Prior research has also demonstrated that motivational interventions may be associated with reduced substance use. A Cochrane Review of 93 studies reported that motivational interventions may reduce substance use compared to no treatment in the short-term [23]. Other studies demonstrated that motivational interventions can improve rates of entry to substance use treatment among treatment-seeking and non-treatment seeking populations and are associated with reducing hospital admissions [15,16,18,24–28]. In recent years, there has been growing interest in using peers with lived experience to deliver recovery support and treatment linkage interventions–functions that have some overlap with Patient Navigation [29,30].

While there have been mixed results of the efficacy of PN and related approaches in different care settings, coupling PN and motivational interventions delivered by staff with lived experience may be a useful strategy to assist patients in maintaining continuity of care by promoting basic needs while initiating community-based treatment. Extant research and intervention evaluation has identify two types of barriers to accessing medical and SUD treatment services among individuals with SUDs: (1) internal factors, which may be augmented by SUD pathology (e.g., low problem recognition, ambivalence, fluctuating motivation, disorganization), and (2) external barriers (e.g., transportation, health insurance, treatment admission requirements such as identification cards and proof of residence). It is critical to resolve both internal and external barriers to promote engagement in appropriate medical and substance use treatment services.

Buprenorphine initiation at points of need

Research in other medical settings supports the practice of point-of-need buprenorphine initiation as a bridge to traditional community-based OUD treatment. Specifically, studies conducted in emergency departments (EDs) show that ED-initiated buprenorphine was associated with increased rates of entry into community-based buprenorphine treatment [31–33]. Furthermore, similar findings have been demonstrated for initiating buprenorphine during inpatient hospitalization showing that hospital-based buprenorphine initiation is associated with decreased overdose risk and increased community-based treatment engagement [34–36]. This research suggests that episodic care may be a viable opportunity to initiate MOUD and subsequently improve overall health outcomes, even if patients are not explicitly seeking that type of care. While sexual health clinics may be an episodic care setting, it is a unique opportunity to link individuals with untreated OUD to treatment services.


This article describes the protocol, evolution, and ongoing progress of a randomized trial of treatment linkage strategies for people with untreated OUD. Originally envisioned to target sexual health clinic patients, this study was initially titled Opioid Use Disorder Treatment Linkage at STD Clinics using Buprenorphine (OUTLAST-B). Subsequently, recruitment was broadened, and the title was updated from STD Clinics to Opioid Use Disorder Treatment Linkage at Strategic Touchpoints using Buprenorphine, retaining the same acronym (OUTLAST-B). The study seeks to test whether support from a Patient Navigator would facilitate treatment entry for individuals with untreated OUD, and whether rapid access to buprenorphine medication through a bridge prescription would further increase this effect. Participants with untreated OUD are randomized to one of three arms: Usual Care (UC) enhanced with overdose prevention resources (i.e., naloxone), Patient Navigation (PN), or Patient Navigation + Buprenorphine Initiation (PN + BUP).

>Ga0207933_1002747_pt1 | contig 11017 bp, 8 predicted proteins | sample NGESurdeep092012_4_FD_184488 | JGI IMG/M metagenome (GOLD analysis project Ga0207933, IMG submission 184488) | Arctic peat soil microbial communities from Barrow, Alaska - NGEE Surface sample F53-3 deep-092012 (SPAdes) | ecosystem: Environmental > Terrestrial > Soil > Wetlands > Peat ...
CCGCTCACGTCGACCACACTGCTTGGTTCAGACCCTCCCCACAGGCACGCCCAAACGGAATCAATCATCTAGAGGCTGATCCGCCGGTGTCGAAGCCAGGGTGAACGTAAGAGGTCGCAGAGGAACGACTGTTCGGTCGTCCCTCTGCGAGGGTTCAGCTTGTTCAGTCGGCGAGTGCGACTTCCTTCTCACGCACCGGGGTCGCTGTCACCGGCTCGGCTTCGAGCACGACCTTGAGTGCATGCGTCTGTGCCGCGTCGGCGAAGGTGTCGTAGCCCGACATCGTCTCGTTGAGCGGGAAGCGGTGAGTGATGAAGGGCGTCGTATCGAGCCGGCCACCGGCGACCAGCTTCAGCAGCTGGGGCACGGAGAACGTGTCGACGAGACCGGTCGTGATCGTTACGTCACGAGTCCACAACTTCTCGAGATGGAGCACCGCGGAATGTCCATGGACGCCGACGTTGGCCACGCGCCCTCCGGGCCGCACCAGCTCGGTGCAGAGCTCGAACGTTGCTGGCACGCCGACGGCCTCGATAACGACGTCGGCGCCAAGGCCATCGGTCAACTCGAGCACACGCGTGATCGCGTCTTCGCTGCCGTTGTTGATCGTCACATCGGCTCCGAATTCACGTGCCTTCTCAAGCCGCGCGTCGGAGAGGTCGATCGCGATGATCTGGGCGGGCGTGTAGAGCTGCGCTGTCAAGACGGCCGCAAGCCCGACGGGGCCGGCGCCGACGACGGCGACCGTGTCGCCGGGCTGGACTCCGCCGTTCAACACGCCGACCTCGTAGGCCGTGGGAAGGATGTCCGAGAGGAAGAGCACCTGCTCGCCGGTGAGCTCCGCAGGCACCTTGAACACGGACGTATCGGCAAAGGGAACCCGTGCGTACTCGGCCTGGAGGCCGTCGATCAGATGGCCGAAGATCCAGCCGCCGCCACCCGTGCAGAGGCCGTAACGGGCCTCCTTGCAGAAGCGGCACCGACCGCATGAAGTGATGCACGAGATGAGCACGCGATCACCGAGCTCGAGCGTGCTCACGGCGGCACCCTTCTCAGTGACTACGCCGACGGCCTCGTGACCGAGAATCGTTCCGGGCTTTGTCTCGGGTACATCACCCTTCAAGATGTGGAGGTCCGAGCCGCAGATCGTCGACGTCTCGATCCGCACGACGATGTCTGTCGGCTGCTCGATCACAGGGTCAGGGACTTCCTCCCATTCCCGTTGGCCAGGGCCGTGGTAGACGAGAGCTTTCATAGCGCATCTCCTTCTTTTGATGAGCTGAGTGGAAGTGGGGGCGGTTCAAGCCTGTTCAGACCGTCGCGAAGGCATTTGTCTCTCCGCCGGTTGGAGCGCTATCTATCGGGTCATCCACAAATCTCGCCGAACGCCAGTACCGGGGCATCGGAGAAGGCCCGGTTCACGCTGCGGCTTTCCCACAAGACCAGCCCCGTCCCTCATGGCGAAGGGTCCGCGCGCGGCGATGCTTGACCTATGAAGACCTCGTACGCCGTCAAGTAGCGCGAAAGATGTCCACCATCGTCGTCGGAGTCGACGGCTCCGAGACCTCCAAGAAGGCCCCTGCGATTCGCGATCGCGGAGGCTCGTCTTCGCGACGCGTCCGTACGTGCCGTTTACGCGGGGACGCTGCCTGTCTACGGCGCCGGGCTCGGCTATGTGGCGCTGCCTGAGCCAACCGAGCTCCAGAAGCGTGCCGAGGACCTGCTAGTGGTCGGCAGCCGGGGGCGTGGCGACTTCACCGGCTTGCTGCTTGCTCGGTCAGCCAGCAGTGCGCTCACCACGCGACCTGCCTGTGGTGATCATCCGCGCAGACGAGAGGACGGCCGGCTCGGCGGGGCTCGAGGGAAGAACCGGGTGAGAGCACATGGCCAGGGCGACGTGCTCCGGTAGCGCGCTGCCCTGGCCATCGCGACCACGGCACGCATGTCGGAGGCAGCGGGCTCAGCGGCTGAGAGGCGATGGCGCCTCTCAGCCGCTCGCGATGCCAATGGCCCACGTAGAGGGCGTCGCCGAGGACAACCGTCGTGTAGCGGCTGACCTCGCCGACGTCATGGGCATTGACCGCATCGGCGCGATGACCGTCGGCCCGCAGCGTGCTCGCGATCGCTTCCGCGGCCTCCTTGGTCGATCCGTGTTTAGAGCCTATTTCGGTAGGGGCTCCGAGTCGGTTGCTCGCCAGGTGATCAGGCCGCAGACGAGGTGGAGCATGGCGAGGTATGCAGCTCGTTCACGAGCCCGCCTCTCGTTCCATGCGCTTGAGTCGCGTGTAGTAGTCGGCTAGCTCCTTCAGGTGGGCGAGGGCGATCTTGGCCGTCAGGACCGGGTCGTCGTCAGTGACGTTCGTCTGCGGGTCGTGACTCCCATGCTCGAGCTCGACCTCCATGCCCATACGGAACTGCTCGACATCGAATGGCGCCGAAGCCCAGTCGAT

COVID-19 Related Recruitment Challenges and Novel Adaptation

The initial population for this study consisted of sexual health patients with untreated OUD. In a pilot study that took place between 2012 and 2015, approximately 11% of screened patients at the two urban, public sexual health clinic sites met diagnostic criteria for OUD [11]. This preliminary data informed feasibility decisions related to recruitment within these settings. However, due to the COVID-19 pandemic, the sexual health clinics restricted service delivery to scheduled appointments, ceased walk-in appointment availability, and primarily conducted visits through telehealth. As a result, planned in-person screening and recruitment were delayed. After approval of COVID-19 related protocol modifications, remote phone screening with sexual health clinic patients started in July 2021. A timeline of ongoing study-related challenges and cumulative recruitment is presented in Figure 1.

Figure 1. Cumulative enrollment and study challenges from April 2020 through July 2023.

In-person screening at the sexual health clinics began in November 2021. However, from July 2021 through April 2023, recruitment was slow, garnering only 28 study participants. It appears that the COVID-19 pandemic not only disrupted operations at the clinics and delayed in-person recruitment, but also changed the patient population accessing care at these sites. Hence, rates of untreated OUD in the clinics’ patient population were much lower than anticipated based on prior work.